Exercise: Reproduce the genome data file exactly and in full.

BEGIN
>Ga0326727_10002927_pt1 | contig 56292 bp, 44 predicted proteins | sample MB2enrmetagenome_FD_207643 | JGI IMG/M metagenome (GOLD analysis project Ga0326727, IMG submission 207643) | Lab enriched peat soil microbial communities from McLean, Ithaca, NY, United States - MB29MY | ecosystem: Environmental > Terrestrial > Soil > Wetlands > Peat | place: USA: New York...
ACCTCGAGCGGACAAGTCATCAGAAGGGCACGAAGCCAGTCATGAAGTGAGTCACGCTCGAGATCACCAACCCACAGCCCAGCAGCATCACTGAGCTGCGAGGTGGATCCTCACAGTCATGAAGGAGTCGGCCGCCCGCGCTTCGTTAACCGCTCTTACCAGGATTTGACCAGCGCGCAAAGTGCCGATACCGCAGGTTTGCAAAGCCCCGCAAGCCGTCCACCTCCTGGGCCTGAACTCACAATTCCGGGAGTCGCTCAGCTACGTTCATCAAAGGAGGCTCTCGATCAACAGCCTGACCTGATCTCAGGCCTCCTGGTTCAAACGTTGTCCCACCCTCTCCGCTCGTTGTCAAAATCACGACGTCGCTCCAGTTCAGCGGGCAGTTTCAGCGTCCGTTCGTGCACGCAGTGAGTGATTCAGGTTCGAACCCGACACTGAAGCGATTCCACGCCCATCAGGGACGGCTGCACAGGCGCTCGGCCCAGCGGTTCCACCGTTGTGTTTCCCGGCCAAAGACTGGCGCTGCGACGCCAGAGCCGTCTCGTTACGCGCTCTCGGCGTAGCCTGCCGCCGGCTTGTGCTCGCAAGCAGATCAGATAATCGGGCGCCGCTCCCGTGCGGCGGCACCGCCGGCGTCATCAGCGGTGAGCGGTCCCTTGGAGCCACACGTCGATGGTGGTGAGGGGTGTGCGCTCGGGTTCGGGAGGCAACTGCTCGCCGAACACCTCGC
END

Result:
>Ga0326727_10002927_pt1 | contig 56292 bp, 44 predicted proteins | sample MB2enrmetagenome_FD_207643 | JGI IMG/M metagenome (GOLD analysis project Ga0326727, IMG submission 207643) | Lab enriched peat soil microbial communities from McLean, Ithaca, NY, United States - MB29MY | ecosystem: Environmental > Terrestrial > Soil > Wetlands > Peat | place: USA: New York...
ACCTCGAGCGGACAAGTCATCAGAAGGGCACGAAGCCAGTCATGAAGTGAGTCACGCTCGAGATCACCAACCCACAGCCCAGCAGCATCACTGAGCTGCGAGGTGGATCCTCACAGTCATGAAGGAGTCGGCCGCCCGCGCTTCGTTAACCGCTCTTACCAGGATTTGACCAGCGCGCAAAGTGCCGATACCGCAGGTTTGCAAAGCCCCGCAAGCCGTCCACCTCCTGGGCCTGAACTCACAATTCCGGGAGTCGCTCAGCTACGTTCATCAAAGGAGGCTCTCGATCAACAGCCTGACCTGATCTCAGGCCTCCTGGTTCAAACGTTGTCCCACCCTCTCCGCTCGTTGTCAAAATCACGACGTCGCTCCAGTTCAGCGGGCAGTTTCAGCGTCCGTTCGTGCACGCAGTGAGTGATTCAGGTTCGAACCCGACACTGAAGCGATTCCACGCCCATCAGGGACGGCTGCACAGGCGCTCGGCCCAGCGGTTCCACCGTTGTGTTTCCCGGCCAAAGACTGGCGCTGCGACGCCAGAGCCGTCTCGTTACGCGCTCTCGGCGTAGCCTGCCGCCGGCTTGTGCTCGCAAGCAGATCAGATAATCGGGCGCCGCTCCCGTGCGGCGGCACCGCCGGCGTCATCAGCGGTGAGCGGTCCCTTGGAGCCACACGTCGATGGTGGTGAGGGGTGTGCGCTCGGGTTCGGGAGGCAACTGCTCGCCGAACACCTCGC